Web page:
Band members are Peter VanEmburg, senior software engineer at Lockheed Martin, on drums; Meg Radford, sophomore pre-veterinary student at Rutgers,
on guitar and vocals; Gary Radford, professor of communication studies at Fairleigh Dickinson University, on guitar; Marie Radford, associate professor
of library and information science at Rutgers, on keyboards; and Nick Romanenko, staff photographer at Rutgers, on bass.
"It is an honor and a privilege for us to participate in this year's event," VanEmburg said. "The ability to transform a horrific tragedy into
a celebration of life is one of the yardsticks of a truly progressive and civilized culture, and we are truly grateful to have the opportunity to
contribute to that transformation process. Of course, we also relish the opportunity to perform and to rock the house."
The concert is free, and light refreshments will be served. For more information, call the Temple B'nai Shalom office at 732-251-4300.
8th Annual Daniel Pearl World Music Days Commences With Warm Words of Greetings
From President Obama
Itzhak Perlman, Herbie Hancock, Matisyahu, Ravi Shankar, Joshua Bell among the artists participating worldwide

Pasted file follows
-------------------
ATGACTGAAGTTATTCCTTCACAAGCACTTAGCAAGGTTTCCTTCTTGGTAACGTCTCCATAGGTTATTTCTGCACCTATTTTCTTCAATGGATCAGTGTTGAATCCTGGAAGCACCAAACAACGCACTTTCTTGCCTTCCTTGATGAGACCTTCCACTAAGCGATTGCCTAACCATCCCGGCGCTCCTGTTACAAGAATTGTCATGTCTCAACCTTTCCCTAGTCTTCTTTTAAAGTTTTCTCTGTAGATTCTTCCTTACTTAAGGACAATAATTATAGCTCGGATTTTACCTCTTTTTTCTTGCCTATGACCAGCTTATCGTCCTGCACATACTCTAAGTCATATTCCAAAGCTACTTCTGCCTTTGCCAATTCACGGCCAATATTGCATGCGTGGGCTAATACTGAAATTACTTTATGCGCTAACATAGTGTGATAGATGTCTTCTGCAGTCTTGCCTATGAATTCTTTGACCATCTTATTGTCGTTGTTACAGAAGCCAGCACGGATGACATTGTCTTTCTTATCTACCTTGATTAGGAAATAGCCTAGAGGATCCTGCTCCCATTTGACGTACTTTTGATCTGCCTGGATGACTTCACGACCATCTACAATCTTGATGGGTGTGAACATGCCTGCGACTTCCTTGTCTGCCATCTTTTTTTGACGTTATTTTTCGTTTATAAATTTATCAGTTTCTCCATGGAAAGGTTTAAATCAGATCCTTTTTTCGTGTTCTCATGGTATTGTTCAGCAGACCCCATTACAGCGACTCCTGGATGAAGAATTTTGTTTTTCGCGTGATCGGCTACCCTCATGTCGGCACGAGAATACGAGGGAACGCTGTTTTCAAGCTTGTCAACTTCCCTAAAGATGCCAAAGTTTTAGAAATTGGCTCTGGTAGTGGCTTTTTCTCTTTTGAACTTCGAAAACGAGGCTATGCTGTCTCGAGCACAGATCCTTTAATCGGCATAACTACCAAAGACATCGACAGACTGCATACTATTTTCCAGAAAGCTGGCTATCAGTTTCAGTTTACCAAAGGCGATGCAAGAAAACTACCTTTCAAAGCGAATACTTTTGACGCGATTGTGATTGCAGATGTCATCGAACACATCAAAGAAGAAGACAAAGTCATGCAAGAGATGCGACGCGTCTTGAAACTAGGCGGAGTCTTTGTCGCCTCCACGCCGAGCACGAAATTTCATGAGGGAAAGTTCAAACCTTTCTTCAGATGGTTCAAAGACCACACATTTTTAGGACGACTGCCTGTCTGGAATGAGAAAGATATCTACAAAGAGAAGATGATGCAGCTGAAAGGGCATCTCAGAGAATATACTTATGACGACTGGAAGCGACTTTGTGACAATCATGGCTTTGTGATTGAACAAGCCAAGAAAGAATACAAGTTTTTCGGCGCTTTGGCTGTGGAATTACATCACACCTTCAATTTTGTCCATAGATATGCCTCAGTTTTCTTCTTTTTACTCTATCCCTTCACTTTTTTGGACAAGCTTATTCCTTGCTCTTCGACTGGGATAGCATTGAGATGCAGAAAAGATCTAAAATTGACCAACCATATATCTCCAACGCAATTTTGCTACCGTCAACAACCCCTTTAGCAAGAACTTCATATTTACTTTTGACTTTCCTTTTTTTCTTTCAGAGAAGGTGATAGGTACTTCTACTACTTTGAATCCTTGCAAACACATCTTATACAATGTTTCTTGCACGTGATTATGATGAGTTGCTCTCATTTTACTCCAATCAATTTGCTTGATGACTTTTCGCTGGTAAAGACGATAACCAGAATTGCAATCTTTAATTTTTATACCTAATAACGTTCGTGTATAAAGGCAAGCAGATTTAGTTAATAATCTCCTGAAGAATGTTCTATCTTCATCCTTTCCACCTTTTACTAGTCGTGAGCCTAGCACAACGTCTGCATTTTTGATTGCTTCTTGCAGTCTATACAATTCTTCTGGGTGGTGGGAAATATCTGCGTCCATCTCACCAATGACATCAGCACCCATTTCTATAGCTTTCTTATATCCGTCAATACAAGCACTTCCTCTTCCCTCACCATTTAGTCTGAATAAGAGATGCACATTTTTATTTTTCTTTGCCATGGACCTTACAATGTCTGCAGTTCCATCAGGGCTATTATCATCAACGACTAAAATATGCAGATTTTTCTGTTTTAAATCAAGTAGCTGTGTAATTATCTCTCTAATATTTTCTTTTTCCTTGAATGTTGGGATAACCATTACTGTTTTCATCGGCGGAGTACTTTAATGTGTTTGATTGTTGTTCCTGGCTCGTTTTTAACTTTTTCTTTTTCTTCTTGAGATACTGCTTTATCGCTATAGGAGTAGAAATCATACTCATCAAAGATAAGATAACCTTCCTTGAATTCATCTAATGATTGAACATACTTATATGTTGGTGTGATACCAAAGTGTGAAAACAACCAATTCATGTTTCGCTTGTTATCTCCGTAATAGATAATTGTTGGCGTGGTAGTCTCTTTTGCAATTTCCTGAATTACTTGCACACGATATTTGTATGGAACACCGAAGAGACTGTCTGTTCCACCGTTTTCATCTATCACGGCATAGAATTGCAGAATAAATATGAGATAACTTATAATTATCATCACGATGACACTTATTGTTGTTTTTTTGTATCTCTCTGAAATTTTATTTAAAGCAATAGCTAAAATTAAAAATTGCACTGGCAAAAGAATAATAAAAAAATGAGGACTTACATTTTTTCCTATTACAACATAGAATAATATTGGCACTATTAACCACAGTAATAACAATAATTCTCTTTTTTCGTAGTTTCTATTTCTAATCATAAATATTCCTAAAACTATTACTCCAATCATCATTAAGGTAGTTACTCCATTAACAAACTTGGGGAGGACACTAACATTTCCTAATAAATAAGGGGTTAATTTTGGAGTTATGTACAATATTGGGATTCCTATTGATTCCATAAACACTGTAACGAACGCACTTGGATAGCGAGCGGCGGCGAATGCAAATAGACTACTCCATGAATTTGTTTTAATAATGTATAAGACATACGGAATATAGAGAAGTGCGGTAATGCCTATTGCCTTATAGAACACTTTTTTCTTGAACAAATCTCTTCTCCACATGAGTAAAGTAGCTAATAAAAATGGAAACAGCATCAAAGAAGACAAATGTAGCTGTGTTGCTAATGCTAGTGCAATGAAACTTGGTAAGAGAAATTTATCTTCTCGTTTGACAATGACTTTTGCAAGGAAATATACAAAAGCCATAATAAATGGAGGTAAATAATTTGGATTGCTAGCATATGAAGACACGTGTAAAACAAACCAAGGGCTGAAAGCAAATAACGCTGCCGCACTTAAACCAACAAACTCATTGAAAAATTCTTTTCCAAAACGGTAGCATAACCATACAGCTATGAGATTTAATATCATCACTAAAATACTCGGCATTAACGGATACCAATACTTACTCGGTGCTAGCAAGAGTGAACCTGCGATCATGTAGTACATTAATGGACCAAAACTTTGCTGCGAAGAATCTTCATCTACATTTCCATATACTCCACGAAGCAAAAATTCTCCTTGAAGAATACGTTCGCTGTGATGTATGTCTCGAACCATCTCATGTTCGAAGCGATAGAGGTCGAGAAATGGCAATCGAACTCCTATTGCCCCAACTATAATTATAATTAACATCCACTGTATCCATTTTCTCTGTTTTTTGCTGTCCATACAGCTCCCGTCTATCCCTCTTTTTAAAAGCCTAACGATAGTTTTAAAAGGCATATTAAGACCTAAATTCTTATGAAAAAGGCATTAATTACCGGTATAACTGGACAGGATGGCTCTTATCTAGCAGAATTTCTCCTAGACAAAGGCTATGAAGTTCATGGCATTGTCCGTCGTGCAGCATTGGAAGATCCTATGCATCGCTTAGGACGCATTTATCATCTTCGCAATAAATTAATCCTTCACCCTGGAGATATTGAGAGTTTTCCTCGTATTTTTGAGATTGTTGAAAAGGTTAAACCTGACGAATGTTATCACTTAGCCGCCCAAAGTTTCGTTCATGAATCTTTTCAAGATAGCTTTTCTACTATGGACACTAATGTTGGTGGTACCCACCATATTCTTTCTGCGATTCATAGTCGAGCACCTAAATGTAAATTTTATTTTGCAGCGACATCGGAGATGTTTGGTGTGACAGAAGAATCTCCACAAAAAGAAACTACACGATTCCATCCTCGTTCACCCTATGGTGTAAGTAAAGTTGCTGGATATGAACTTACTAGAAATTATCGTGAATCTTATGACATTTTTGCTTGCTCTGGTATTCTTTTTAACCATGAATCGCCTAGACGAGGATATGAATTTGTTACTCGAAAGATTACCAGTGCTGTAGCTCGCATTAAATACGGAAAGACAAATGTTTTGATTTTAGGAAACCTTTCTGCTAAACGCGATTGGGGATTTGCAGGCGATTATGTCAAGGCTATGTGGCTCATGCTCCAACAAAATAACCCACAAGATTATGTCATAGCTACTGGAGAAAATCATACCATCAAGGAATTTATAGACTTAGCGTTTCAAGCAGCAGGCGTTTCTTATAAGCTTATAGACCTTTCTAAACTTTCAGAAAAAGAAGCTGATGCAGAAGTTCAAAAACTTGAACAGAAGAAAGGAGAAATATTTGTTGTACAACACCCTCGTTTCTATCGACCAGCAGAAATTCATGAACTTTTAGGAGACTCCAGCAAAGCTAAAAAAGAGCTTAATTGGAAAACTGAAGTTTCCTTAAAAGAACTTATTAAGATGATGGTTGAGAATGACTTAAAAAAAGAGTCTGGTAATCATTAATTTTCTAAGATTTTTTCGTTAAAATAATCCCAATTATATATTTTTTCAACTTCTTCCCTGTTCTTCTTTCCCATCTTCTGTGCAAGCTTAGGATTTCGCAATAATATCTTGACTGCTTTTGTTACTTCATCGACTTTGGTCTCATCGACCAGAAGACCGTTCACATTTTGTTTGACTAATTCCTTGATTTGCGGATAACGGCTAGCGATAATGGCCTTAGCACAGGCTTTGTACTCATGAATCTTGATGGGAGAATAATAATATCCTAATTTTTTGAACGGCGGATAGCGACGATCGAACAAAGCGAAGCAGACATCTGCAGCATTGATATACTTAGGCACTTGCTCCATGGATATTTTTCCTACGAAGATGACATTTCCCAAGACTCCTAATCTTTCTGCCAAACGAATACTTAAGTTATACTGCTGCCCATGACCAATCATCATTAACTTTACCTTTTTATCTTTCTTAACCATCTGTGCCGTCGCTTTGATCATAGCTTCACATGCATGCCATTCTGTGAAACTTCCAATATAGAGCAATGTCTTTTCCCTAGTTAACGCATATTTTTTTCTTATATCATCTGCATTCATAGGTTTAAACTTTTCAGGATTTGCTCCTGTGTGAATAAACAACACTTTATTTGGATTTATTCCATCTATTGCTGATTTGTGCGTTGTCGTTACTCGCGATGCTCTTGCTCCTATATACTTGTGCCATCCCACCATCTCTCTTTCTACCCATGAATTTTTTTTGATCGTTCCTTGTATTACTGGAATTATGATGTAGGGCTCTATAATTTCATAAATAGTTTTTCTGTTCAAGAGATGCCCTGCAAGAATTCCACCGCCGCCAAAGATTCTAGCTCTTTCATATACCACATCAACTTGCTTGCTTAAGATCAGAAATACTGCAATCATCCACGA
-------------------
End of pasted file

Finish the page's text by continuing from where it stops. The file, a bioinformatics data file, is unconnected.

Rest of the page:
LOS ANGELES, Oct. 1 /PRNewswire/ -- The 8th Annual Daniel Pearl World Music Days, a global network of concerts and performances from October 1-31 celebrating the power of music to
bridge cultural and religious barriers, commenced today with warm words of greetings from President Obama.
This year musicians from every corner of the globe and every genre will once again unite in a global network of concerts promoting
peace and understanding through music. More than 850 performances in 53 countries are already set to be dedicated in memory of Daniel
Pearl, the Wall Street Journal reporter and musician kidnapped and murdered in Pakistan in 2002.
In his message the President stated that "Music has been called a universal language that transcends cultures and borders. Its power to
move us, touch our hearts, and speak to our souls enriches our lives. Through artistic creativity and expression, music can build bridges between individuals and
communities thousands of miles apart. This month-long event to celebrate music and honor the legacy of Daniel Pearl is a fitting tribute to a man who promoted respect
and dialogue throughout the world. On this occasion, we recommit ourselves to tolerance, compassion, and 'Harmony for Humanity.'"
"We are deeply honored by President Obama's recognition of this month-long global network of concerts," stated Judea Pearl,
President of the Daniel Pearl Foundation and the father of Daniel Pearl. "Danny was a passionate believer in the power of music
to bring people together and transcends ethnic, religious or cultural differences. World Music Days is a tribute to this passion
and a powerful instrument in our quest for a hate-free world. Its mission resonates with a broad spectrum of professional and
amateur musicians on every continent, as well as youth and school groups.
A talented musician, Daniel Pearl connected to people through music in every country he visited, often joining local music groups and participating in